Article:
Havok investigates source code heist

16 Oct 2003

A high profile theft by hackers of source code for the major computer game Half-Life 2 could have consequences for Havok, the leading Dublin-based games software developer.

It is understood that components of Havok’s physics engine software used to make the long-awaited release were stolen along with the game’s source code. The company said that it was too early to assess the damage the theft would cause Havok as its investigations were far from complete.

The company is one of Ireland’s best known software players. Its physics engine technology is used by games developers to create realistic graphics for games for the PC, Xbox and PlayStation2. The company employs 50 people at its headquarters in Dublin’s Digital Hub.

Half-Life 2 is a much-anticipated entry into the computer game market. Due out later this year, the game pits the human race against aliens from another dimension. Its predecessor Half-Life, which was released in 1998, remains one of the most popular first-person shooter games.

Valve Software, the company that created the game, only became aware of the theft a few weeks ago when hackers compromised the company’s website and posted a report of how they had broken into Valve’s email server and copied the entire source code tree for Half-Life 2.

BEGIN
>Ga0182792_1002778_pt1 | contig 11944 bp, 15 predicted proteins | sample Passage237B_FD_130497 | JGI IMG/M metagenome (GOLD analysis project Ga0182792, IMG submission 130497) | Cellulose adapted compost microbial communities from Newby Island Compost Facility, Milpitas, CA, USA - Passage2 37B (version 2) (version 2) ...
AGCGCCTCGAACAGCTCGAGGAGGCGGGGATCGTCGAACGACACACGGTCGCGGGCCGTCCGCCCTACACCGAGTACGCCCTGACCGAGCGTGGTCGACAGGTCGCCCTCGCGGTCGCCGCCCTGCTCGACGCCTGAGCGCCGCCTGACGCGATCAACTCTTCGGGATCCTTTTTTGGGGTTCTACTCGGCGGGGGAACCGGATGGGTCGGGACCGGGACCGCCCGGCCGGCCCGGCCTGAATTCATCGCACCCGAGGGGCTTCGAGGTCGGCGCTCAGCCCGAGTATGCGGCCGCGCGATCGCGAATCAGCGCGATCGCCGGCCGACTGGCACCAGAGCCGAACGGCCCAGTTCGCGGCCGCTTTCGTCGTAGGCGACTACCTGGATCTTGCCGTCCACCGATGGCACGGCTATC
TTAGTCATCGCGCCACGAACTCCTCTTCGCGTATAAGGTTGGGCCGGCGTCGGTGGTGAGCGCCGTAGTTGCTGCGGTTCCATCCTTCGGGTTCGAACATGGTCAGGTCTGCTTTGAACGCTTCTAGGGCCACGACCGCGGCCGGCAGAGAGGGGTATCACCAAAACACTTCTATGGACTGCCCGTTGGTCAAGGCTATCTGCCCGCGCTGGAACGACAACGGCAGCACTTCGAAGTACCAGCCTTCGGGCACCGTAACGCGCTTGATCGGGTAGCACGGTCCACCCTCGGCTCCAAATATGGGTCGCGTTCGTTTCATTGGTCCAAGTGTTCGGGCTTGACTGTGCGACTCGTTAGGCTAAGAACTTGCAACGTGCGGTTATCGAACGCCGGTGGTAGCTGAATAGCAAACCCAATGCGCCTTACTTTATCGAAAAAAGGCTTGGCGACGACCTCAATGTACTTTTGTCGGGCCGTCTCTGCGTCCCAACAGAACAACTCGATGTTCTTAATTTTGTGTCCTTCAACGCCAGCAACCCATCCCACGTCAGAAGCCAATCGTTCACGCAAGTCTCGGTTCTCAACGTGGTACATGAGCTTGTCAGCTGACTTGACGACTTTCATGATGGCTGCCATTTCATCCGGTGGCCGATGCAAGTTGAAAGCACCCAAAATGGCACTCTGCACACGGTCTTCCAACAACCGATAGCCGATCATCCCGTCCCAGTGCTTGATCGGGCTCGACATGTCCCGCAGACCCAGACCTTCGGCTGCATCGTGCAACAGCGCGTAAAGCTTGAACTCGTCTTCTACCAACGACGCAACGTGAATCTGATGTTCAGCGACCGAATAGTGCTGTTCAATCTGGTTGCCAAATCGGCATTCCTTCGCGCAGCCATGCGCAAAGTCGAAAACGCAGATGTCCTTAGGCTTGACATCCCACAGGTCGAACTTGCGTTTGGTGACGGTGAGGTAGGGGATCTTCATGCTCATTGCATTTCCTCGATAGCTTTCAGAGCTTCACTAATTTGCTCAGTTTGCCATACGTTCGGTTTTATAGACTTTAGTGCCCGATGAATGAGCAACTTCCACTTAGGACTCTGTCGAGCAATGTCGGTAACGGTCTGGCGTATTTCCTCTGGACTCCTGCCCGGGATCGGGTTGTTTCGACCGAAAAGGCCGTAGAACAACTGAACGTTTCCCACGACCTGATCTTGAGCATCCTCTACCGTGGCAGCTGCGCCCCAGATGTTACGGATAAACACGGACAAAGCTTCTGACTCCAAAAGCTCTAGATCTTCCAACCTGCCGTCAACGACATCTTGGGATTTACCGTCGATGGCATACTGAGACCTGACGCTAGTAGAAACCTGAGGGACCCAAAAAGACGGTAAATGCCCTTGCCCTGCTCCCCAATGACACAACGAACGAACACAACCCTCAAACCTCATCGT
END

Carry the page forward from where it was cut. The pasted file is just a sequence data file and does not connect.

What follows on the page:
It is understood that keystroke loggers – the computer equivalent of unauthorised wiretaps – had recorded employee passwords and confidential information. The company had been suffering from intermittent denial of service attacks for over a year beforehand.

It is feared that the hackers will use the source code to find ways of hacking into players’ computers and servers when the game is launched later in the year.

Havok’s chief technology officer, Dr Steven Collins told siliconrepublic.com that the company’s technology was being used to help create the game and that the company was also providing Valve with games development services. He said that while it is too early to say for sure, components of Havok’s physics engine may have also been stolen.

“It is too early to draw any conclusions. Investigations are under way and we expect to know the true extent of the situation within a few weeks,” Collins said.

Despite the threat of theft, Collins said that Havok was enjoying the “hottest season for the games industry”, and that the company is anticipating the Christmas release of Max Pain 2 for the PlayStation2, which was created using Havok’s technology and services.

Havok’s success on the international scene has kindled hopes at Government level for the creation of a multi-billion euro games industry in Ireland that could result in the creation of several thousand jobs.

By John Kennedy